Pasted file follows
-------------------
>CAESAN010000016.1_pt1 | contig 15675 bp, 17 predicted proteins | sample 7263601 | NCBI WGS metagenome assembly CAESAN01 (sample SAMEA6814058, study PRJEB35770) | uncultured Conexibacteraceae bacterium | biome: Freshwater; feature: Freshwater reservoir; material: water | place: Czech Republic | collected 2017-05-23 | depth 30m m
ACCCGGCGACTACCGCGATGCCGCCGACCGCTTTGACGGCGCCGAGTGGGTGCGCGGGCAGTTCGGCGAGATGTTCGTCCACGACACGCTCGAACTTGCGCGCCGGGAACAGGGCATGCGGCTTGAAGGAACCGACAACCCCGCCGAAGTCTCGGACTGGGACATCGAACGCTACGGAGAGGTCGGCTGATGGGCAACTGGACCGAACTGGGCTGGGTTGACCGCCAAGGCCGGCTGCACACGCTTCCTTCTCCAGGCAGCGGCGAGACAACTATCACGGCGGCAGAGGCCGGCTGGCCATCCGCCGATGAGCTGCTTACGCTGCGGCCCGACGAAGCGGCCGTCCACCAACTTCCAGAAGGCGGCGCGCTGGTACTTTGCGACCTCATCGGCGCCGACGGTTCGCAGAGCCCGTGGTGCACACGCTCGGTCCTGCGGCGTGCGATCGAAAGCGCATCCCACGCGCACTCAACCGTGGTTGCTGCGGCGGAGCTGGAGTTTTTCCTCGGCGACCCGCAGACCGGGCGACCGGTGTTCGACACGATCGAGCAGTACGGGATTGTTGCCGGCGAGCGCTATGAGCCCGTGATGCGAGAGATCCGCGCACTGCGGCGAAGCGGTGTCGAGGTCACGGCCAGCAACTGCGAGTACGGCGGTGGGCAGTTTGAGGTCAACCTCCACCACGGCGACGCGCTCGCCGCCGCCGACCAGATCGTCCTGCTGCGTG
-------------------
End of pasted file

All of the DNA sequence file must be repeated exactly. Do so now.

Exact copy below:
>CAESAN010000016.1_pt1 | contig 15675 bp, 17 predicted proteins | sample 7263601 | NCBI WGS metagenome assembly CAESAN01 (sample SAMEA6814058, study PRJEB35770) | uncultured Conexibacteraceae bacterium | biome: Freshwater; feature: Freshwater reservoir; material: water | place: Czech Republic | collected 2017-05-23 | depth 30m m
ACCCGGCGACTACCGCGATGCCGCCGACCGCTTTGACGGCGCCGAGTGGGTGCGCGGGCAGTTCGGCGAGATGTTCGTCCACGACACGCTCGAACTTGCGCGCCGGGAACAGGGCATGCGGCTTGAAGGAACCGACAACCCCGCCGAAGTCTCGGACTGGGACATCGAACGCTACGGAGAGGTCGGCTGATGGGCAACTGGACCGAACTGGGCTGGGTTGACCGCCAAGGCCGGCTGCACACGCTTCCTTCTCCAGGCAGCGGCGAGACAACTATCACGGCGGCAGAGGCCGGCTGGCCATCCGCCGATGAGCTGCTTACGCTGCGGCCCGACGAAGCGGCCGTCCACCAACTTCCAGAAGGCGGCGCGCTGGTACTTTGCGACCTCATCGGCGCCGACGGTTCGCAGAGCCCGTGGTGCACACGCTCGGTCCTGCGGCGTGCGATCGAAAGCGCATCCCACGCGCACTCAACCGTGGTTGCTGCGGCGGAGCTGGAGTTTTTCCTCGGCGACCCGCAGACCGGGCGACCGGTGTTCGACACGATCGAGCAGTACGGGATTGTTGCCGGCGAGCGCTATGAGCCCGTGATGCGAGAGATCCGCGCACTGCGGCGAAGCGGTGTCGAGGTCACGGCCAGCAACTGCGAGTACGGCGGTGGGCAGTTTGAGGTCAACCTCCACCACGGCGACGCGCTCGCCGCCGCCGACCAGATCGTCCTGCTGCGTG